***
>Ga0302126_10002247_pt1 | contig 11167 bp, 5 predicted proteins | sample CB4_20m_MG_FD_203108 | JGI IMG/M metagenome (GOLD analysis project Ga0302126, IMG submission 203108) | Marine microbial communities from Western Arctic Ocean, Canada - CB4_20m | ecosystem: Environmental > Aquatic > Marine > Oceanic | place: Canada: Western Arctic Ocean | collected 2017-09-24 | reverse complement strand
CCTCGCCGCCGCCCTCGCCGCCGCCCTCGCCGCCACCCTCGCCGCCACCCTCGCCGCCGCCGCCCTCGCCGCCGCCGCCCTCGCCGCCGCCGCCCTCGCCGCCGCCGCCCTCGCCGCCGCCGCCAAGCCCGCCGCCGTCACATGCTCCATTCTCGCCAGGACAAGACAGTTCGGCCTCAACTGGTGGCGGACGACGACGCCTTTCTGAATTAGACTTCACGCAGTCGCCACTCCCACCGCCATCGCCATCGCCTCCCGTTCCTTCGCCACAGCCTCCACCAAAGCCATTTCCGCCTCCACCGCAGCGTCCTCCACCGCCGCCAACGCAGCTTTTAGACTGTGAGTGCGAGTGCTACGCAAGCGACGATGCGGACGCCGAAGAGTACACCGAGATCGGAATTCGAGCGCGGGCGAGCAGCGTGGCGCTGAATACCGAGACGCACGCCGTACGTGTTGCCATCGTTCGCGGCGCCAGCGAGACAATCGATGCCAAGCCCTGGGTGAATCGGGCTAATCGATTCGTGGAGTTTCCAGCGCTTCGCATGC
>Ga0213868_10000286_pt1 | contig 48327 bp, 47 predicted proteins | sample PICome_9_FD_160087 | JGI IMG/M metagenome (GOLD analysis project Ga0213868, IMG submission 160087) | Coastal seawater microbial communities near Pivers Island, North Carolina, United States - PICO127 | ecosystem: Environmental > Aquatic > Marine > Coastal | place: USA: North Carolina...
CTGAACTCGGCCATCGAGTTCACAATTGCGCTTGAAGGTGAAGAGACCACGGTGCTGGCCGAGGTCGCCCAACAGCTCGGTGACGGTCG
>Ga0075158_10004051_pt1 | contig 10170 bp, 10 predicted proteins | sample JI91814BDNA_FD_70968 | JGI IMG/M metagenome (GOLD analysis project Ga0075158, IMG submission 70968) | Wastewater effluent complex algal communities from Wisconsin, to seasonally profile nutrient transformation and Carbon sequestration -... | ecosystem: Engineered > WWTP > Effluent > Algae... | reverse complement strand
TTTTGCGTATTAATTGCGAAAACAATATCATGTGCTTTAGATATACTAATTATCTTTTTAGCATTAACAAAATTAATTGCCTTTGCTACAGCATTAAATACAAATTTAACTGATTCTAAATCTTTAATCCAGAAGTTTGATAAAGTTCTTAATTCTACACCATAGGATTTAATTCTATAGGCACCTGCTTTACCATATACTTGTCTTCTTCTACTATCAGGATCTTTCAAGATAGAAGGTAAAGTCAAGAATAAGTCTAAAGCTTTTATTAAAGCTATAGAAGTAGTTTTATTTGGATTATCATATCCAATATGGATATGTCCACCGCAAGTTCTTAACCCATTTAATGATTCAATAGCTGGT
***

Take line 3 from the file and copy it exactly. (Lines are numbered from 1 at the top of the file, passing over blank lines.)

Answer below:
>Ga0213868_10000286_pt1 | contig 48327 bp, 47 predicted proteins | sample PICome_9_FD_160087 | JGI IMG/M metagenome (GOLD analysis project Ga0213868, IMG submission 160087) | Coastal seawater microbial communities near Pivers Island, North Carolina, United States - PICO127 | ecosystem: Environmental > Aquatic > Marine > Coastal | place: USA: North Carolina...